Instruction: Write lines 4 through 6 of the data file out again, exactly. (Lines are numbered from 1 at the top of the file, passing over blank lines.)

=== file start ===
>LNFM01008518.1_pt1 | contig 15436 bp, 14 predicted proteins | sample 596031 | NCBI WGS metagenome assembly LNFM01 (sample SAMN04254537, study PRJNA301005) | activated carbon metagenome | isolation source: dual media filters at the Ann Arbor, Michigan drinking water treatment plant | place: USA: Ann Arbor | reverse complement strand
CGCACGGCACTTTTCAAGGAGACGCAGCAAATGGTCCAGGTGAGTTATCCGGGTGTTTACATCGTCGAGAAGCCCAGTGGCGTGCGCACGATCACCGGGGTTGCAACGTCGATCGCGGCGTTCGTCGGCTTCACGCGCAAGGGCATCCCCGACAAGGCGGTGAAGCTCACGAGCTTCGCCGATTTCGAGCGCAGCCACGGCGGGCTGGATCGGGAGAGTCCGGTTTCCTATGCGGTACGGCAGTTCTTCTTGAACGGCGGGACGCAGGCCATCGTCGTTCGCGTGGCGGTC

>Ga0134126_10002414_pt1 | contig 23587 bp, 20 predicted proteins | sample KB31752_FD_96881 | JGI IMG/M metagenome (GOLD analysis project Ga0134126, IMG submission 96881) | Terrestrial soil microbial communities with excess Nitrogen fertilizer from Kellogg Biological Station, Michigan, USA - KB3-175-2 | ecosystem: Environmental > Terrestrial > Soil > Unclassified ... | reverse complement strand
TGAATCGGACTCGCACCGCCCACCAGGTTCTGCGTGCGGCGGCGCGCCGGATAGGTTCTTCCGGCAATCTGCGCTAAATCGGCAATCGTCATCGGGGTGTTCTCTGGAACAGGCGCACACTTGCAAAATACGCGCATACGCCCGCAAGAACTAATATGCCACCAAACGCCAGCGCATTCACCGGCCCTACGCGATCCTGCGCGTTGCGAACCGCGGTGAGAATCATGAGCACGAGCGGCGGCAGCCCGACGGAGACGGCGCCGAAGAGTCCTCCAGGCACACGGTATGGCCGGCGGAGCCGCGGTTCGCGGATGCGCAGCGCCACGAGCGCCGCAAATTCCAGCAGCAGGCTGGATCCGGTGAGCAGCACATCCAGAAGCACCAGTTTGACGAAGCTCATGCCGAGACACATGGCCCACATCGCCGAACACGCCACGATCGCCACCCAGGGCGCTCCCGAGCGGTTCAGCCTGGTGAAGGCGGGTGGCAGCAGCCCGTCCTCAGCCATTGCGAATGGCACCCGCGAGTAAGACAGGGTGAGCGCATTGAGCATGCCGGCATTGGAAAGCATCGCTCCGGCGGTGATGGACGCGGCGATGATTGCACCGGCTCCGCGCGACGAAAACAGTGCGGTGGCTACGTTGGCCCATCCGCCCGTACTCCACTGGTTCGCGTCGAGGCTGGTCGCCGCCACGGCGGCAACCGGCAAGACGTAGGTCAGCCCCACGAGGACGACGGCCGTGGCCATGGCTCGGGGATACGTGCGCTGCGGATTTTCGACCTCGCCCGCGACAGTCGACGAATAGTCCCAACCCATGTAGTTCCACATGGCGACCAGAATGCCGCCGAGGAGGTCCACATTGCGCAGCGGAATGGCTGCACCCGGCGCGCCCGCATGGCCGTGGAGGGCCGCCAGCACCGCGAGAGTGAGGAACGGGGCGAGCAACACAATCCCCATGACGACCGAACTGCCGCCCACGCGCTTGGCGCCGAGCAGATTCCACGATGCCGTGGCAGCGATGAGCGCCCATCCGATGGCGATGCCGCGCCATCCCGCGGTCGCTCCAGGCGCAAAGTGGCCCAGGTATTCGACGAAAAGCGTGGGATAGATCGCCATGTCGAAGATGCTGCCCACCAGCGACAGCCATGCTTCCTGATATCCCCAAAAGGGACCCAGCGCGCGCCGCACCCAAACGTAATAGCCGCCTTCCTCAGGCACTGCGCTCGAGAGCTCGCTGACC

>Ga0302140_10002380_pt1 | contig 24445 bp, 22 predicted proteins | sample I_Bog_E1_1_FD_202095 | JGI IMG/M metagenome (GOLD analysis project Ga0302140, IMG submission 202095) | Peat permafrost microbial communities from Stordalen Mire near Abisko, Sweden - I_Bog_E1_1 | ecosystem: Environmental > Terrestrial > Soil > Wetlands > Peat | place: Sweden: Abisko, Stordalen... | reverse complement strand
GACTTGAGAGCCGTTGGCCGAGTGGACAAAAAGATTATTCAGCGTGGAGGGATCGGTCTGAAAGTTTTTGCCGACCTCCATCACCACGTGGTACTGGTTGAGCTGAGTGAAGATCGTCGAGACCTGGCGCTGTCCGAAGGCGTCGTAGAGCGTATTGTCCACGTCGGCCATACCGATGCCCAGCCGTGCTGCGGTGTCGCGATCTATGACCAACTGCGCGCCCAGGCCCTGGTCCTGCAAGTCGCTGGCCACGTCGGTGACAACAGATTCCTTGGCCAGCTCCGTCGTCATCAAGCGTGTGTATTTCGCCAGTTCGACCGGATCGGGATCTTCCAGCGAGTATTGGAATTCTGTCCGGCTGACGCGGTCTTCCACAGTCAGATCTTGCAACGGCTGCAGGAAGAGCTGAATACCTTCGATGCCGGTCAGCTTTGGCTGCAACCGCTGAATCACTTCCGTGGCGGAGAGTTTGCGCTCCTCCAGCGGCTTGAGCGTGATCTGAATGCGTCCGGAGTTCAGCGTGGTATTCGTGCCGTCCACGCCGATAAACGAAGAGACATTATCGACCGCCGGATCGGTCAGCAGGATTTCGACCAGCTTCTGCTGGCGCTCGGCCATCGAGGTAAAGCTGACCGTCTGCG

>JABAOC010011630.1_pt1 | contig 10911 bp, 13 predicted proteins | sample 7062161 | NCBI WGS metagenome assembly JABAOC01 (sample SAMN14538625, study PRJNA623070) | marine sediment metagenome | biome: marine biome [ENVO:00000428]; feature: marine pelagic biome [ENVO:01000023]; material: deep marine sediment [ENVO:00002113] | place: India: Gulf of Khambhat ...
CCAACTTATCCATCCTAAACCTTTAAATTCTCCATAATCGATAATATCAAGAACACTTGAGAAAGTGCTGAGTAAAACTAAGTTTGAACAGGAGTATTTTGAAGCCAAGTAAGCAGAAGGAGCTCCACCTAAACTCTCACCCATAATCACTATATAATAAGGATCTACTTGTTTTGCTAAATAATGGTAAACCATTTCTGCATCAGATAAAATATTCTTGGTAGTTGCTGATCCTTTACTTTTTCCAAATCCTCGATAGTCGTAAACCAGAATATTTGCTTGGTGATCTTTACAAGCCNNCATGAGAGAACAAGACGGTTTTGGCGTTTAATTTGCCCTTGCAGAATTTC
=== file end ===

TGAATCGGACTCGCACCGCCCACCAGGTTCTGCGTGCGGCGGCGCGCCGGATAGGTTCTTCCGGCAATCTGCGCTAAATCGGCAATCGTCATCGGGGTGTTCTCTGGAACAGGCGCACACTTGCAAAATACGCGCATACGCCCGCAAGAACTAATATGCCACCAAACGCCAGCGCATTCACCGGCCCTACGCGATCCTGCGCGTTGCGAACCGCGGTGAGAATCATGAGCACGAGCGGCGGCAGCCCGACGGAGACGGCGCCGAAGAGTCCTCCAGGCACACGGTATGGCCGGCGGAGCCGCGGTTCGCGGATGCGCAGCGCCACGAGCGCCGCAAATTCCAGCAGCAGGCTGGATCCGGTGAGCAGCACATCCAGAAGCACCAGTTTGACGAAGCTCATGCCGAGACACATGGCCCACATCGCCGAACACGCCACGATCGCCACCCAGGGCGCTCCCGAGCGGTTCAGCCTGGTGAAGGCGGGTGGCAGCAGCCCGTCCTCAGCCATTGCGAATGGCACCCGCGAGTAAGACAGGGTGAGCGCATTGAGCATGCCGGCATTGGAAAGCATCGCTCCGGCGGTGATGGACGCGGCGATGATTGCACCGGCTCCGCGCGACGAAAACAGTGCGGTGGCTACGTTGGCCCATCCGCCCGTACTCCACTGGTTCGCGTCGAGGCTGGTCGCCGCCACGGCGGCAACCGGCAAGACGTAGGTCAGCCCCACGAGGACGACGGCCGTGGCCATGGCTCGGGGATACGTGCGCTGCGGATTTTCGACCTCGCCCGCGACAGTCGACGAATAGTCCCAACCCATGTAGTTCCACATGGCGACCAGAATGCCGCCGAGGAGGTCCACATTGCGCAGCGGAATGGCTGCACCCGGCGCGCCCGCATGGCCGTGGAGGGCCGCCAGCACCGCGAGAGTGAGGAACGGGGCGAGCAACACAATCCCCATGACGACCGAACTGCCGCCCACGCGCTTGGCGCCGAGCAGATTCCACGATGCCGTGGCAGCGATGAGCGCCCATCCGATGGCGATGCCGCGCCATCCCGCGGTCGCTCCAGGCGCAAAGTGGCCCAGGTATTCGACGAAAAGCGTGGGATAGATCGCCATGTCGAAGATGCTGCCCACCAGCGACAGCCATGCTTCCTGATATCCCCAAAAGGGACCCAGCGCGCGCCGCACCCAAACGTAATAGCCGCCTTCCTCAGGCACTGCGCTCGAGAGCTCGCTGACC

>Ga0302140_10002380_pt1 | contig 24445 bp, 22 predicted proteins | sample I_Bog_E1_1_FD_202095 | JGI IMG/M metagenome (GOLD analysis project Ga0302140, IMG submission 202095) | Peat permafrost microbial communities from Stordalen Mire near Abisko, Sweden - I_Bog_E1_1 | ecosystem: Environmental > Terrestrial > Soil > Wetlands > Peat | place: Sweden: Abisko, Stordalen... | reverse complement strand
GACTTGAGAGCCGTTGGCCGAGTGGACAAAAAGATTATTCAGCGTGGAGGGATCGGTCTGAAAGTTTTTGCCGACCTCCATCACCACGTGGTACTGGTTGAGCTGAGTGAAGATCGTCGAGACCTGGCGCTGTCCGAAGGCGTCGTAGAGCGTATTGTCCACGTCGGCCATACCGATGCCCAGCCGTGCTGCGGTGTCGCGATCTATGACCAACTGCGCGCCCAGGCCCTGGTCCTGCAAGTCGCTGGCCACGTCGGTGACAACAGATTCCTTGGCCAGCTCCGTCGTCATCAAGCGTGTGTATTTCGCCAGTTCGACCGGATCGGGATCTTCCAGCGAGTATTGGAATTCTGTCCGGCTGACGCGGTCTTCCACAGTCAGATCTTGCAACGGCTGCAGGAAGAGCTGAATACCTTCGATGCCGGTCAGCTTTGGCTGCAACCGCTGAATCACTTCCGTGGCGGAGAGTTTGCGCTCCTCCAGCGGCTTGAGCGTGATCTGAATGCGTCCGGAGTTCAGCGTGGTATTCGTGCCGTCCACGCCGATAAACGAAGAGACATTATCGACCGCCGGATCGGTCAGCAGGATTTCGACCAGCTTCTGCTGGCGCTCGGCCATCGAGGTAAAGCTGACCGTCTGCG